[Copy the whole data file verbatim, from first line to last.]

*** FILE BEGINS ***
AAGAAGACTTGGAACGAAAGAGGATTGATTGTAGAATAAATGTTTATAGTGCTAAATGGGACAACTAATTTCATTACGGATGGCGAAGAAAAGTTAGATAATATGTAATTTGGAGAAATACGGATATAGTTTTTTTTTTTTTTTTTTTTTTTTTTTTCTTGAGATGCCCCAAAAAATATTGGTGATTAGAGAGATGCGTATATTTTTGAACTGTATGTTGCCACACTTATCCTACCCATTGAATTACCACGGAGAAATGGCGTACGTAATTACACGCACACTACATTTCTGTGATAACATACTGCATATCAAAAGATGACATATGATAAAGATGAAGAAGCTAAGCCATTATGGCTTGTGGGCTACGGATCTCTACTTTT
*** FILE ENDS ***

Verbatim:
AAGAAGACTTGGAACGAAAGAGGATTGATTGTAGAATAAATGTTTATAGTGCTAAATGGGACAACTAATTTCATTACGGATGGCGAAGAAAAGTTAGATAATATGTAATTTGGAGAAATACGGATATAGTTTTTTTTTTTTTTTTTTTTTTTTTTTTCTTGAGATGCCCCAAAAAATATTGGTGATTAGAGAGATGCGTATATTTTTGAACTGTATGTTGCCACACTTATCCTACCCATTGAATTACCACGGAGAAATGGCGTACGTAATTACACGCACACTACATTTCTGTGATAACATACTGCATATCAAAAGATGACATATGATAAAGATGAAGAAGCTAAGCCATTATGGCTTGTGGGCTACGGATCTCTACTTTT